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The original content for this article was contributed by The National Institute for Genealogical Studies in June 2012. It is an excerpt from their course United States Migration Patterns  by Beverly Whitaker, CG. The Institute offers over 200 comprehensive genealogy courses for a fee ($).

Homestead Acts Brought Settlers to the Great Plains

Homestead acts governed the disposal of land in the Great Plains. Early pioneers faced unexpected difficulties which made it hard to succeed as a small farmer. There was little water; there were no belts of trees to shelter them; there was no lumber for homes, barns or fences. They turned to technology to solve some of these problems, the windmill being an outstanding example. In this dry area a family needed a larger farm than the 80 acres usually farmed in the East. The need to acquire more land opened the door to speculators. The average small farmer was forced to accept an inferior farm far from good transportation or pay the inflated rates of the speculators.

The Homestead Act of 1862 played a significant role in advertising the trans-Mississippi West, showing the area as one rich in opportunity. By granting 160 acres of free land to claimants, it offered any man or woman a chance to live the American dream. But of those who accepted the free land, nearly 60 percent of the homesteaders failed to “prove up on the land” by fulfilling the expectations of property improvement. The land left behind would then be sold to the next owners to add to their small acreages.

Under the Morrill Land-Grant Act of 1862, large portions of the public domain lands went to railroads. Each state was to receive 30,000 acres of western land for each of its senators and representatives in Congress. Because of their greater population, the older states benefited most. Proceeds from the sale of this land went to endow colleges where young men could be trained in scientific farming.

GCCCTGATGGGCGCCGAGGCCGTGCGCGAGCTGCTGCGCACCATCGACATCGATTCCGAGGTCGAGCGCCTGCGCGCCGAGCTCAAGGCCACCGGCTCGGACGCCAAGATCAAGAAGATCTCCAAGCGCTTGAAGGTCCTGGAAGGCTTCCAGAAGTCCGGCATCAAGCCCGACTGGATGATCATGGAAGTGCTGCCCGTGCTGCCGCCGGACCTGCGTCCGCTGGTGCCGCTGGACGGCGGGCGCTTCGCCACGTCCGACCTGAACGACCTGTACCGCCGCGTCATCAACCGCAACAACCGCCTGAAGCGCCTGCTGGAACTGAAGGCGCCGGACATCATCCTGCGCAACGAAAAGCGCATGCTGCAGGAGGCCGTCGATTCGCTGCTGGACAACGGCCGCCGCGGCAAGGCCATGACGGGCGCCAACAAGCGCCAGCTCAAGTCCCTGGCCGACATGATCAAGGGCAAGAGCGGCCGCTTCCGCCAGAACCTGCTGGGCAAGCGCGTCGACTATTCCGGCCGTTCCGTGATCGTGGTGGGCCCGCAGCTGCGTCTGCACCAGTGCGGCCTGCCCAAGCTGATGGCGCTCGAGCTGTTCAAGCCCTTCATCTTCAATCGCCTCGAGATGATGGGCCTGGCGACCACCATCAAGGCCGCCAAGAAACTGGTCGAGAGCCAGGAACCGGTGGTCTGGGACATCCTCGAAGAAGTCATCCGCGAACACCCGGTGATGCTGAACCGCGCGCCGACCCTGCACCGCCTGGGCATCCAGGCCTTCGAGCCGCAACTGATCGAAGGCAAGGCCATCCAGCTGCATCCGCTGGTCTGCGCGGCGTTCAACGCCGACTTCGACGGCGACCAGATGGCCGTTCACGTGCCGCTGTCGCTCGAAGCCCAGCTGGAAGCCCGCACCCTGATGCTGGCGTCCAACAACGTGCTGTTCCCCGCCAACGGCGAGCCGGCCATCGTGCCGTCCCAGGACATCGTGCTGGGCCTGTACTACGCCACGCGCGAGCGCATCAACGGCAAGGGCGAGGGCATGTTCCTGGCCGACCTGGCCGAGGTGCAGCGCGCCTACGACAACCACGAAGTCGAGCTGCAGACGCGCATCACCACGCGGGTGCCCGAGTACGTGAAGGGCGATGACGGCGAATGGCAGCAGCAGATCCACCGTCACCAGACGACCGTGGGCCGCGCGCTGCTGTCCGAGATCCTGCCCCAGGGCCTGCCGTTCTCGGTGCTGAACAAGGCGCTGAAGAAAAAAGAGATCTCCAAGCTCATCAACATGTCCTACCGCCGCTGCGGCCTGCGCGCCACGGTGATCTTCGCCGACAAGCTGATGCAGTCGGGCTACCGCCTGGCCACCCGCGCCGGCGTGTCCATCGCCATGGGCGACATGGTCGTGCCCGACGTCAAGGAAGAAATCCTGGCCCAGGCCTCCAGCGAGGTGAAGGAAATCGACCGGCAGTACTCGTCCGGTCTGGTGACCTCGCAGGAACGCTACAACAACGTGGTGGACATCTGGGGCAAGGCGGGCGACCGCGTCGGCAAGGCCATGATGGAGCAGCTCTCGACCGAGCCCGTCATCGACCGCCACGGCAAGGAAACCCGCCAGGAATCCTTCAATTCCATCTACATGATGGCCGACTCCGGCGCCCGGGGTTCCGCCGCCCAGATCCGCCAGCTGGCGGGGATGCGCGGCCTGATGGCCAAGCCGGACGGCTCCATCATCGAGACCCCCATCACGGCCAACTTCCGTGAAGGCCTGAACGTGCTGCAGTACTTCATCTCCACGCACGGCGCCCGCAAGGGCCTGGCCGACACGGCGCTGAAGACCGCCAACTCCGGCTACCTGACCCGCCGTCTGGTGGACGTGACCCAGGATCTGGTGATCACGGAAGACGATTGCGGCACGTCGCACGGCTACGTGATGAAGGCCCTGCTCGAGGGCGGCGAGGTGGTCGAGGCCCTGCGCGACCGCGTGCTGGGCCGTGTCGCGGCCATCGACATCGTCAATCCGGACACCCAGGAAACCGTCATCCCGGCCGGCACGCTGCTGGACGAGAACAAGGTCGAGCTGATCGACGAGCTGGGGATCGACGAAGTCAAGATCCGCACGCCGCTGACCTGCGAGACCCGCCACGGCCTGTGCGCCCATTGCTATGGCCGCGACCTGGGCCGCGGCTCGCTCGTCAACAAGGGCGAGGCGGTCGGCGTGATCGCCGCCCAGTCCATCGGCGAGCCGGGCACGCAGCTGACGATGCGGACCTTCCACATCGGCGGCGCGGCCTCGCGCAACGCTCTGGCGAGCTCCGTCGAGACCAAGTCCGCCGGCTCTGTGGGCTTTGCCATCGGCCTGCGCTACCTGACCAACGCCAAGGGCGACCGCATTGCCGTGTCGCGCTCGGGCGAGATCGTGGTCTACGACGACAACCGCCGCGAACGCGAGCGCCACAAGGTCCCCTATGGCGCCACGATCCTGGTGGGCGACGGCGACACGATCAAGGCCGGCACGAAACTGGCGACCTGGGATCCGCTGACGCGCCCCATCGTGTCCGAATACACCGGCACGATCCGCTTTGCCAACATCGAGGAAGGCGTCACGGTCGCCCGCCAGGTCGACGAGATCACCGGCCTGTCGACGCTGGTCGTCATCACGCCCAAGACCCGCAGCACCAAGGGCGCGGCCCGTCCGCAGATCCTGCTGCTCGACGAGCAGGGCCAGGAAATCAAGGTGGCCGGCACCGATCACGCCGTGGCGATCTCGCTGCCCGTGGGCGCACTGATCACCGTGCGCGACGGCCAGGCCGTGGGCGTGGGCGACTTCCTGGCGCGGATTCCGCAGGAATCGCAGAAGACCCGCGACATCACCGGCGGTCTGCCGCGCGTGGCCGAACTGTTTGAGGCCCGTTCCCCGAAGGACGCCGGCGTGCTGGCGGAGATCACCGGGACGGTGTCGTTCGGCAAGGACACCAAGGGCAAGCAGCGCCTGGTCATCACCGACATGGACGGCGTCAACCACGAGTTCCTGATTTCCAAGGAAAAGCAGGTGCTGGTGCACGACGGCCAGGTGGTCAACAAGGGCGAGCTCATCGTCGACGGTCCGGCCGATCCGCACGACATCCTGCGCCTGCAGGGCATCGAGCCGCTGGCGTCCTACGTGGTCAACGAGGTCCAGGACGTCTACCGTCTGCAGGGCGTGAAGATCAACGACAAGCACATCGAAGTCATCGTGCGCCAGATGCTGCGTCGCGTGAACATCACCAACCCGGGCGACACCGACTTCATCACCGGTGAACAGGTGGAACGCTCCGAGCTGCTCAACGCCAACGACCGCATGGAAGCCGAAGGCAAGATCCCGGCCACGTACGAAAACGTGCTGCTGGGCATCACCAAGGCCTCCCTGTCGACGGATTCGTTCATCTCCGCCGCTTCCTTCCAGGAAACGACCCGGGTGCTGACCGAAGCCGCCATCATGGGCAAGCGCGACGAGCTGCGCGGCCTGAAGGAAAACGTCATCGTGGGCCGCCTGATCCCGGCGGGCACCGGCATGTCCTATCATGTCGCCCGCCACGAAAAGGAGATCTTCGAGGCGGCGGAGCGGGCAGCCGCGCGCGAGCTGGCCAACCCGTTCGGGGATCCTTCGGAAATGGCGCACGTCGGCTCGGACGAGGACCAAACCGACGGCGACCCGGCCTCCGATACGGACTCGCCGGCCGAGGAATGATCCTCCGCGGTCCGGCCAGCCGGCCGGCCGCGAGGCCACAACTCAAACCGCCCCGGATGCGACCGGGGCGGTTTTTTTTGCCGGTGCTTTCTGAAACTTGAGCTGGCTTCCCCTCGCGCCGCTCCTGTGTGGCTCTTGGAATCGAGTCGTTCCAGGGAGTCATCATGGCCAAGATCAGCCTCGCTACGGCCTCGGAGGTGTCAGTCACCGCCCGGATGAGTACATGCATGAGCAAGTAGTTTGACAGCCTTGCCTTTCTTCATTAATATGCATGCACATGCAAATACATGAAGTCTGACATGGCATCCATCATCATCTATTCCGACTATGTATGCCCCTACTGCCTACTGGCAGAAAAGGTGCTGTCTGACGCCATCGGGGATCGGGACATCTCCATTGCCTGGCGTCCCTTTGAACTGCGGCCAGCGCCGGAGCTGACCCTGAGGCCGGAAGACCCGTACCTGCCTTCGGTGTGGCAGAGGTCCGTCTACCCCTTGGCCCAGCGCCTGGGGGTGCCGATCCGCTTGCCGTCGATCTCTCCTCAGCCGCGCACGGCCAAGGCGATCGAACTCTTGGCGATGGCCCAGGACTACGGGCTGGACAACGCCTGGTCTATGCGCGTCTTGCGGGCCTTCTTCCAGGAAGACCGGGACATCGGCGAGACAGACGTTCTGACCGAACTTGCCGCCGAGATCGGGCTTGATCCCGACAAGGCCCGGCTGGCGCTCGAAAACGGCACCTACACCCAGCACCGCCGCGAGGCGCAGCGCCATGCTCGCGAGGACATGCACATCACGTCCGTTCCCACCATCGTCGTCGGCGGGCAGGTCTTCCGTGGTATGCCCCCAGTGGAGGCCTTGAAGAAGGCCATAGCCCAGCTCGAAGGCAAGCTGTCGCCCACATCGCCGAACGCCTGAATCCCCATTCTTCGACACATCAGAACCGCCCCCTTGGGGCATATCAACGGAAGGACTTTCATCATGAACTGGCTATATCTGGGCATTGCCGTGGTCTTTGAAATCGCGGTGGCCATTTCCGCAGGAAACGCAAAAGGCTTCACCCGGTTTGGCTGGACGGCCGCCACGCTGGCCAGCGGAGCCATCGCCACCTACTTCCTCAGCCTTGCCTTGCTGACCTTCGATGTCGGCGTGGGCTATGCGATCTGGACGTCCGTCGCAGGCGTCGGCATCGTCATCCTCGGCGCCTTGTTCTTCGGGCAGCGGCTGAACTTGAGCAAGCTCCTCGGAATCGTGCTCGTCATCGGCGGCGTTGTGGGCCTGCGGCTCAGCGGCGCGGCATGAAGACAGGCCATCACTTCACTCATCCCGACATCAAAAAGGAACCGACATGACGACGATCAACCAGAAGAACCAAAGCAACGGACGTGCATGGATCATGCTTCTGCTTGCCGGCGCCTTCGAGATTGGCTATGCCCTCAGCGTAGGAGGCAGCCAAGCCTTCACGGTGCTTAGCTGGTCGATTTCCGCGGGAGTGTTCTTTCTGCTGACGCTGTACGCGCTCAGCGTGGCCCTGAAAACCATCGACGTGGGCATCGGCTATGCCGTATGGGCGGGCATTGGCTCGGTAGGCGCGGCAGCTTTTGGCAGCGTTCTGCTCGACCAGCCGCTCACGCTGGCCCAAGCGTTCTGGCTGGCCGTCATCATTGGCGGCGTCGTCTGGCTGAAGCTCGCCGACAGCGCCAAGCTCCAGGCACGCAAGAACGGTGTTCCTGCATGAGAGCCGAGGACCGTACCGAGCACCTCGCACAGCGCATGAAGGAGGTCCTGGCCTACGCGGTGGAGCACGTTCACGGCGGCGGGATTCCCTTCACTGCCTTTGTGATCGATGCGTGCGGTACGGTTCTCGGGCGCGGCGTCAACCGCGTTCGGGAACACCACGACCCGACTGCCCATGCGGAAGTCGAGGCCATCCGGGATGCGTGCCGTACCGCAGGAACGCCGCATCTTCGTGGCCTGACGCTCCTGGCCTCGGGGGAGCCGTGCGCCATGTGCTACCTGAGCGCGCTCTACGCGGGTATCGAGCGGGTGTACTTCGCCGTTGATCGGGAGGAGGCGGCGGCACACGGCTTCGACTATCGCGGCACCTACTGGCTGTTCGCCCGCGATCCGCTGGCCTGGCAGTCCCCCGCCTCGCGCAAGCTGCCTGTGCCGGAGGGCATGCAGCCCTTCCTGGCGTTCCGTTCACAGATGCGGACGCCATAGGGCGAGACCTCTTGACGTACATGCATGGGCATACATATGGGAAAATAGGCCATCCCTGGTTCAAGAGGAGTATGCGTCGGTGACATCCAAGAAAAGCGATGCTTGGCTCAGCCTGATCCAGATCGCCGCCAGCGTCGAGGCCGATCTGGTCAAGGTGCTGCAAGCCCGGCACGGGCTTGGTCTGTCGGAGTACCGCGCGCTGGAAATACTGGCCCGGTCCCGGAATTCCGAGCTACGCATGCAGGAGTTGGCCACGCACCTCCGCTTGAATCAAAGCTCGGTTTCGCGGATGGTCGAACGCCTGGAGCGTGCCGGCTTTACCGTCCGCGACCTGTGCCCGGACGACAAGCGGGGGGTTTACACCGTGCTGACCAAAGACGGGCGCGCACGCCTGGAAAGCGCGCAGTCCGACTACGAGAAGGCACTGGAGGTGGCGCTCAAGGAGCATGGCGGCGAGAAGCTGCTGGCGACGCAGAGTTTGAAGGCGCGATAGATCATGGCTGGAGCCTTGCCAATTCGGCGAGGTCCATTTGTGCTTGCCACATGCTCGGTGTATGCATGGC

The 1866 Southern Homestead Act, intended to provide free 160-acre plots to former slaves in five states of the Southwest, wasn’t the success expected. Most farmers couldn’t afford the $10 filing fee to claim 160 acres of public domain land.

Most pioneers who migrated to the interior grasslands of the Great Plains came from adjacent states, drafted from the ranks of men already skilled in agriculture.

Starting in 1886, a ten-year series of droughts on the Great Plains turned farm lands into arid desert, making life there especially hard. This accounts for still more migration farther West or occasionally a reverse migration “back home.”

Immigrant Migrations

The transcontinental railroad was completed in 1869, its construction accomplished by bringing in Irish, Chinese, and other laborers. The years 1865-1924 saw migrations into urbanized localities although land for farming was still a big draw. German-Russians concentrated in larger cities—New York, Chicago, Milwaukee, Detroit, Cleveland, Toledo, Cincinnati, Louisville, and St. Louis. From 1880-1924 the nation experienced an influx of immigration from Southern and Eastern Europe.